"Over a number of years, because of the political situation in Northern Ireland, people did not want to be identified with political parties ... because of the risk factor in Northern Ireland ... We are happy enough to put forward those people who give us donations of £5,000 or more but it would be important for them that it was kept private or confidential to an electoral committee or something like that, rather than be made public in the press".

This view was reinforced by Lynn Sheridan, speaking for the United Kingdom Unionist Party. In her evidence to the Neill committee she said (at paragraph 6848):

    "On the security issue, when someone was having to declare a donor and the amount, there would be problems in Northern Ireland in that people would not want to be seen".

Nor is it the case that only Sinn Fein has benefited from funding from abroad and, in particular, from the United States. Perhaps I may again quote from the evidence given on behalf of the Ulster Unionist Council, this time by the late Josias Cunningham, who said (at paragraph 6676):

    "Taking the American example again, we have several well-heeled sympathisers. It would be very embarrassing if one of them said, 'I would like to support your election campaign or party machine generally. Here is a cheque for $10,000'. And we had to say, 'Sorry. We're not allowed to accept it'".

I hope that the Committee will accept, having heard these extracts from the evidence given to the Neill committee, that there is no republican agenda here. What we are concerned about is the personal safety of the people of Northern Ireland who want to support democratic politics by contributing to the party of their choice. We all dearly hope that in a few years' time we shall not need to repeat this debate. But until the supporters of political parties in Northern Ireland have nothing more to fear from the appearance of their name on a list of donors than the knockabout jibes and groans that one might receive in Great Britain, I urge the Committee to back these amendments and to support Clause 65 standing part of the Bill.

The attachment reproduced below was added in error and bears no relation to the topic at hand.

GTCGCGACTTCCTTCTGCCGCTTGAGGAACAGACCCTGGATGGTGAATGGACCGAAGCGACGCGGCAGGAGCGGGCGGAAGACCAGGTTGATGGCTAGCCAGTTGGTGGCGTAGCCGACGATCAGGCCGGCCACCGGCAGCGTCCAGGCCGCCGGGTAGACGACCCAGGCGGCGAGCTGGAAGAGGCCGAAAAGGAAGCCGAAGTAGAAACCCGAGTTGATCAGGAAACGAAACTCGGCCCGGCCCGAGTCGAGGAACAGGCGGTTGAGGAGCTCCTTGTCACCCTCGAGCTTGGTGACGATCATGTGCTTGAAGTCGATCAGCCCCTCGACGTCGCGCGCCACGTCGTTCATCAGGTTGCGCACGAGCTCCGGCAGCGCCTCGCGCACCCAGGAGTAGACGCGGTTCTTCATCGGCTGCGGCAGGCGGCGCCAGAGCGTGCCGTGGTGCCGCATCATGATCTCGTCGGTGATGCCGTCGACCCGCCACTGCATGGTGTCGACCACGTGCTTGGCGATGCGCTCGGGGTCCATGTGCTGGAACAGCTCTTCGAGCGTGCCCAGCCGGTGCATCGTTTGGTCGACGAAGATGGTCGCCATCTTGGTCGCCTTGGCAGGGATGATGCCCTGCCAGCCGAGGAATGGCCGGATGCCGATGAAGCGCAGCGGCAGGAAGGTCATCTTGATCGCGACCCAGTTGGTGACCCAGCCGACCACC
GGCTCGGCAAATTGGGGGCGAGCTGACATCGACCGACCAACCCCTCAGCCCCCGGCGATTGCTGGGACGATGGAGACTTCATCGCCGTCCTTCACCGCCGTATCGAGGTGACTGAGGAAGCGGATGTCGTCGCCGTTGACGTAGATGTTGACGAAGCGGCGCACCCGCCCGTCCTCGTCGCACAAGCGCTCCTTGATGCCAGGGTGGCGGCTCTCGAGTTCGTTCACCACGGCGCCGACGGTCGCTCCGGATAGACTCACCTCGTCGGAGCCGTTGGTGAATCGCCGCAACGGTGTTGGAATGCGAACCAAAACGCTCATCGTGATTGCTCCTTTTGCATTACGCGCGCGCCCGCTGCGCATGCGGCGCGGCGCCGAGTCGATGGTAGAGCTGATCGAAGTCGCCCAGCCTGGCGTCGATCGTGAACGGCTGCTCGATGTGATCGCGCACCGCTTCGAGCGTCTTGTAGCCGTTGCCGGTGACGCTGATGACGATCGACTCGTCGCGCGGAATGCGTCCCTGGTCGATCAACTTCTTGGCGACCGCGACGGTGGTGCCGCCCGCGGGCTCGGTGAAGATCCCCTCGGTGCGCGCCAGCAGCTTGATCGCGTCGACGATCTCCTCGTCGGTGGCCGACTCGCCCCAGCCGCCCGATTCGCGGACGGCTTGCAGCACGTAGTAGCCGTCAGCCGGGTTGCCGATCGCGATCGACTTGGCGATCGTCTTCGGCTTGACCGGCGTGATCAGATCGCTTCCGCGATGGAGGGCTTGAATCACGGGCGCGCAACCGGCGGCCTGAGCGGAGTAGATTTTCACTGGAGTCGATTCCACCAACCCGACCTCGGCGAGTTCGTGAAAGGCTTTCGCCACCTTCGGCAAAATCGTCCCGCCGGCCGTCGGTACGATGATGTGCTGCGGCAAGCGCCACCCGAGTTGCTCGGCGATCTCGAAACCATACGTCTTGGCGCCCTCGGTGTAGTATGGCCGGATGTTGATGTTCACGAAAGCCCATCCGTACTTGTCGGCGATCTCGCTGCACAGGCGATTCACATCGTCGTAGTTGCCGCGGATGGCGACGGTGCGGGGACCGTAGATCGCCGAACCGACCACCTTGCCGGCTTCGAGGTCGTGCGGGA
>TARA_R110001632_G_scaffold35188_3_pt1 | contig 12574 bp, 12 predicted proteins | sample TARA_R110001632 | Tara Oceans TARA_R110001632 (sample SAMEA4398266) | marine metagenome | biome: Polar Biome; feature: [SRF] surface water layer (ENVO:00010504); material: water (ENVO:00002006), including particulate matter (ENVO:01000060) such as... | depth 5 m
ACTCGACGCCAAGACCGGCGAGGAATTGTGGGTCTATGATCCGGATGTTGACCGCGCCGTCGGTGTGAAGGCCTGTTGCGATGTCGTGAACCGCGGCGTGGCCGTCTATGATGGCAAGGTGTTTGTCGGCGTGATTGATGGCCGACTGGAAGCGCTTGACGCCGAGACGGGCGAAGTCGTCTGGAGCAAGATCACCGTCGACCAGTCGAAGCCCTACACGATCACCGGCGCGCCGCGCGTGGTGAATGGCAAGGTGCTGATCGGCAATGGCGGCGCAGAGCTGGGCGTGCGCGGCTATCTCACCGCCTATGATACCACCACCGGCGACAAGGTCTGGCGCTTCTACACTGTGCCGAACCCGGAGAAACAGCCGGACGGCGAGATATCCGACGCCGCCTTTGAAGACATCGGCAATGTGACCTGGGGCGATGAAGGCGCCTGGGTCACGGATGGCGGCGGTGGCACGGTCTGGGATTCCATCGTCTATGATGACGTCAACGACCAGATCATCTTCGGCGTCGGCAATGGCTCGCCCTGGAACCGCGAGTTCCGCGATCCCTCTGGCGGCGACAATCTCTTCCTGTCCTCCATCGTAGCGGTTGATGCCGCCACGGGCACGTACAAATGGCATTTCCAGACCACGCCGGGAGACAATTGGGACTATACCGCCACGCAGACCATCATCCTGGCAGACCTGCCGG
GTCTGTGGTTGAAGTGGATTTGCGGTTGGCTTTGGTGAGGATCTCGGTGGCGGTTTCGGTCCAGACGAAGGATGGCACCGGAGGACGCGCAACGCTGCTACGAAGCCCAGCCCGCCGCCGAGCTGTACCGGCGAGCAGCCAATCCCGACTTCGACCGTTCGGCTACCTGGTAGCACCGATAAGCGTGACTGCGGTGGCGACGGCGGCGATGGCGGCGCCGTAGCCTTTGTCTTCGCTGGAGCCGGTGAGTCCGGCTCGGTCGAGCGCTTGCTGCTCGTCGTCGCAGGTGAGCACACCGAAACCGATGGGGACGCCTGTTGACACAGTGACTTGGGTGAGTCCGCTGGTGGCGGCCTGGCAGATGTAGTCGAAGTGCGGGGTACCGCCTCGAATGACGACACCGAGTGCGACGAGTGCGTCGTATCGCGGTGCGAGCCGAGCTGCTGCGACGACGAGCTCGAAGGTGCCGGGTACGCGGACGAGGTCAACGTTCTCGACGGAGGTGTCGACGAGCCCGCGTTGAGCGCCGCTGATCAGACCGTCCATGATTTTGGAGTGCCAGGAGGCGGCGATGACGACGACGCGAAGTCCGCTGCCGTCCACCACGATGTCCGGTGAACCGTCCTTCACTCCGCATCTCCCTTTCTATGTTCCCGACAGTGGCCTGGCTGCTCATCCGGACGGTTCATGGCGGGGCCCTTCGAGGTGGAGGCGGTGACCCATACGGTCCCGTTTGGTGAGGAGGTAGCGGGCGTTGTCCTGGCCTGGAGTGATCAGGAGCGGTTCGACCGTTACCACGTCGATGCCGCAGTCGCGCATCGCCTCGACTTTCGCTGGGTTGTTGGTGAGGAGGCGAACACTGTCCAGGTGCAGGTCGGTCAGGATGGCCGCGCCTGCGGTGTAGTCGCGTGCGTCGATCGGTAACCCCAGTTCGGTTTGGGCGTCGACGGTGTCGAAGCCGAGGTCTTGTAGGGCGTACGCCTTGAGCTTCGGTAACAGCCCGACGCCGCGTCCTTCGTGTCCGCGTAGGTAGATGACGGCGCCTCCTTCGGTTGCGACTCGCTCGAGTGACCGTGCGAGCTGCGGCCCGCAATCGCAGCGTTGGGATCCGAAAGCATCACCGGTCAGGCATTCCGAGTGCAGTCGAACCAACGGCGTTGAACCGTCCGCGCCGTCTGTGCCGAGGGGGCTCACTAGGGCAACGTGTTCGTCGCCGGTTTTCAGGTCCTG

I said that I would move on from Northern Ireland parties and discuss briefly with the Committee the position of the Scottish Green Party--perhaps henceforth to be known as the "Scottish Green Party question". The Scottish Green Party is aggrieved, we believe justifiably, that under the terms of the

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Registration of Political Parties Act 1998 and the associated subordinate legislation it has been prevented registering as a political party. The Scottish Green Party is a quite separate political party from the Green Party in England and Wales. There are, no doubt, some fraternal links between the two parties but there are no constitutional links between them as is the case between, for example, the Scottish Liberal Democrats and the English Liberal Democrats.

For the limited purposes of the Registration of Political Parties Act 1998, the Scottish Green Party has come to a pragmatic accommodation with the Green Party in order that Scottish Green Party candidates can stand for election in Scotland under the Scottish Green Party banner. These arrangements will not, however, withstand the onset of the controls on parties' income and expenditure. We must, therefore, find an alternative solution.